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The Significance Of Digital Currencies In Ghana

Fintech

June 10, 2021, 10:30 a.m.

Financial innovation and inclusion win when a country has a collaborative and listening regulator that works with fintechs and relevant stakeholders in building a more inclusive ecosystem.

It was great news to hear the Central banks of Nigeria and Ghana indicating their plans to issue their own CBDCs. The inclusion of CBDCs comes as a step in the right direction for financial inclusion and innovation.

One may ask, what are CBDCs? Central Bank Digital Currencies (CBDCs) are digital currencies created by Central Banks backed by their country's local currency, which still maintains their properties as a legal tender and a store of value just as cash.

This means that people can have cash stored in their digital wallet and can make transactions anywhere, anytime digitally. This significant step will help us achieve a cashless economy faster than we anticipated.

This news also serves as an opportunity for fintechs to tap into this infrastructure to build and scale new and existing solutions. These currencies will mostly find their way through these digital pipelines.

Despite the Central banks of Ghana's stance against Cryptocurrencies, I believe there are still steps taken by BoG to effectively regulating its activity to ensure its mass adoption locally. Furthermore, BoG’s stance on anti-cryptocurrency has always been in customers’ interest, considering recent developments in Turkey, where over 60,000 users were affected by a crypto scam.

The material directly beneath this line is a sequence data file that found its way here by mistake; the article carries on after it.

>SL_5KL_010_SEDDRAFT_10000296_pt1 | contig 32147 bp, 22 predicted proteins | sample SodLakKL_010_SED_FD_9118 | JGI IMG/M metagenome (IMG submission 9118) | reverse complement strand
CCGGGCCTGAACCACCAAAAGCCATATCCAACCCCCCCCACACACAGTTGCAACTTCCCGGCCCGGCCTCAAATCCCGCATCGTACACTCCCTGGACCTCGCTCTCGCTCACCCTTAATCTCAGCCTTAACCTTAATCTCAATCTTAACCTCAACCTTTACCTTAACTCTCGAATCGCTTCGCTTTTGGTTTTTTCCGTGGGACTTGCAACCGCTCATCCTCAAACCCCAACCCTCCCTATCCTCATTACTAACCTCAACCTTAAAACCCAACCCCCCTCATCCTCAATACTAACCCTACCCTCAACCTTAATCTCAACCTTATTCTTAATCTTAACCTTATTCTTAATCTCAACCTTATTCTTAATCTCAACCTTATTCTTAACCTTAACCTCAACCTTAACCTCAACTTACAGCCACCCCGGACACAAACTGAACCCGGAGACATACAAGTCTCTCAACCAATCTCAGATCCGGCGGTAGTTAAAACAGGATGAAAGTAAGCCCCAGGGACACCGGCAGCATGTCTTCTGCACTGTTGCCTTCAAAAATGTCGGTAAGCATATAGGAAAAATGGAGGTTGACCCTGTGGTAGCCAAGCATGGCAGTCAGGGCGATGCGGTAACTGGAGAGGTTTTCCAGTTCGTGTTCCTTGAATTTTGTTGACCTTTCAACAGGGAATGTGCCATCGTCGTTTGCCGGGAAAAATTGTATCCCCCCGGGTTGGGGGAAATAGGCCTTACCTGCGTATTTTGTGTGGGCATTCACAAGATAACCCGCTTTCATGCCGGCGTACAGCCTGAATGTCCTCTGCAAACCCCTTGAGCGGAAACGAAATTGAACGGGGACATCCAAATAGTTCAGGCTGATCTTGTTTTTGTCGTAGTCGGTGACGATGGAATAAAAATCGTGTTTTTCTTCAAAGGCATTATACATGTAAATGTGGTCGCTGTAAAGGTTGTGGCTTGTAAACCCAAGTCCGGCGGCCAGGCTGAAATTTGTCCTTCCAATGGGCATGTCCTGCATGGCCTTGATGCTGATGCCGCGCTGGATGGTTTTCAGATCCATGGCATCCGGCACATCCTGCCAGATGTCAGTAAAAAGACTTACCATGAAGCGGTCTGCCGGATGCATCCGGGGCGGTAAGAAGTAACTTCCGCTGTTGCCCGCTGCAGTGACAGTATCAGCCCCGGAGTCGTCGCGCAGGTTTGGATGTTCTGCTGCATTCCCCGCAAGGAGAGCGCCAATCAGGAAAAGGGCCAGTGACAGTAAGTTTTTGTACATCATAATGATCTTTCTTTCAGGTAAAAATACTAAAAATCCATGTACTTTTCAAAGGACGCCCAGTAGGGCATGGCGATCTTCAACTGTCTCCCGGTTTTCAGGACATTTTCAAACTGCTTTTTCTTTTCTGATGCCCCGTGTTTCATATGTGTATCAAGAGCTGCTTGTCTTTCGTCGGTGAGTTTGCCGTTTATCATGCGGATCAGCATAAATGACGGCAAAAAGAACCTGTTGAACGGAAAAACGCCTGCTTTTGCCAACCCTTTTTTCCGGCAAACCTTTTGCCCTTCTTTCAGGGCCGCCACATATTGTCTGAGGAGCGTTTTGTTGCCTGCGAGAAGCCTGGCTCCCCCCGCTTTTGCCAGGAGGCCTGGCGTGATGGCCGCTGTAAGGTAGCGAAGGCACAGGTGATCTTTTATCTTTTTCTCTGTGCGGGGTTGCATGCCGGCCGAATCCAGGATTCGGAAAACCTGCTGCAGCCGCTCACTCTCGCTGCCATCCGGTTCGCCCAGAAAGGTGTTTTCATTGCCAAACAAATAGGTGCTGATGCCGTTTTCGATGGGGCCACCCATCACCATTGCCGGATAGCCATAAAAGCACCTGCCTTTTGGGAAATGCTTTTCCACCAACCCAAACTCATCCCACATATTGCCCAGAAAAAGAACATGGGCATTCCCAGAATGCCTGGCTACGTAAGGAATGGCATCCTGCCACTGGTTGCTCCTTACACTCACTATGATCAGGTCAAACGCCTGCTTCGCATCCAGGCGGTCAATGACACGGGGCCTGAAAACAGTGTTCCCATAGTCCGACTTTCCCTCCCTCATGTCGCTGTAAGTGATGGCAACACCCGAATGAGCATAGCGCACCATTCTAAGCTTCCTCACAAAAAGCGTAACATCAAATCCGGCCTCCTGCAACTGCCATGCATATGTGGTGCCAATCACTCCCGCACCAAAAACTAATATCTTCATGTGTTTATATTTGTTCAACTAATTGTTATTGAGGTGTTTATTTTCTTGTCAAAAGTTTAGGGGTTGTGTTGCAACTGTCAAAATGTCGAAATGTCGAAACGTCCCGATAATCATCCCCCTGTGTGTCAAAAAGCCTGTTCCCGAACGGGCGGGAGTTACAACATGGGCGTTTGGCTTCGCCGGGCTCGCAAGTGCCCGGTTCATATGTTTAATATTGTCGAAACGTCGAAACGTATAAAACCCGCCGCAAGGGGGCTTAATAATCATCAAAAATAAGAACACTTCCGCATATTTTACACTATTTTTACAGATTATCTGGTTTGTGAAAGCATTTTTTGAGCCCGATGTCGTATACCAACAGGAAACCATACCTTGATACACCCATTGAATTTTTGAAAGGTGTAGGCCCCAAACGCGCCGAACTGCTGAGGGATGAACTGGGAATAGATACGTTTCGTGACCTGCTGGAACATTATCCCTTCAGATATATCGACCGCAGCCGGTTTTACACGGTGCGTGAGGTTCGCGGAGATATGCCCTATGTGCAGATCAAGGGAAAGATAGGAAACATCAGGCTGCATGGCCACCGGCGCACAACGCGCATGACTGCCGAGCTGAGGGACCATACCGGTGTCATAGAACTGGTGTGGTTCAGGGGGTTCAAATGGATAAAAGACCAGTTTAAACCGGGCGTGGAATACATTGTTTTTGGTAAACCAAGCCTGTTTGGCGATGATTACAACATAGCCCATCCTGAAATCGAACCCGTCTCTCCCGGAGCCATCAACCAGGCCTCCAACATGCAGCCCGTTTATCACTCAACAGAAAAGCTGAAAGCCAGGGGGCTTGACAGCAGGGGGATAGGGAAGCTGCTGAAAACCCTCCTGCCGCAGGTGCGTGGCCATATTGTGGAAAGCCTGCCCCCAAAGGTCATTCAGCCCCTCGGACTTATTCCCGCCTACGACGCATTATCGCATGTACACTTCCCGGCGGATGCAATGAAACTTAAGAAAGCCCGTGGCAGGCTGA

The introduction of digital currency comes as a piece of great news. It will go a long way to increase financial inclusion, monitor and minimise the risk of fraudulent financial activities, and increase seigniorage. Furthermore, CBDCs will ensure consumer protection, among many other significant impacts that come with it.

Also, I believe it will defeat the purpose of ensuring a more decentralised financial ecosystem, making it more open but accountable like cryptocurrencies. However, its successful implementation puts potential banks at risk of extinction.

In conclusion, financial innovation and inclusion must always win, and that can be achieved in a more inclusive financial ecosystem where regulators, Fintechs, Incumbents are working collaboratively. Whilst this comes as great news, I believe the downsides of its implementation must be considered to minimise the impact on other institutions that might be negatively affected.

Co-founder of Startup Accra, Norbert Dziwornu

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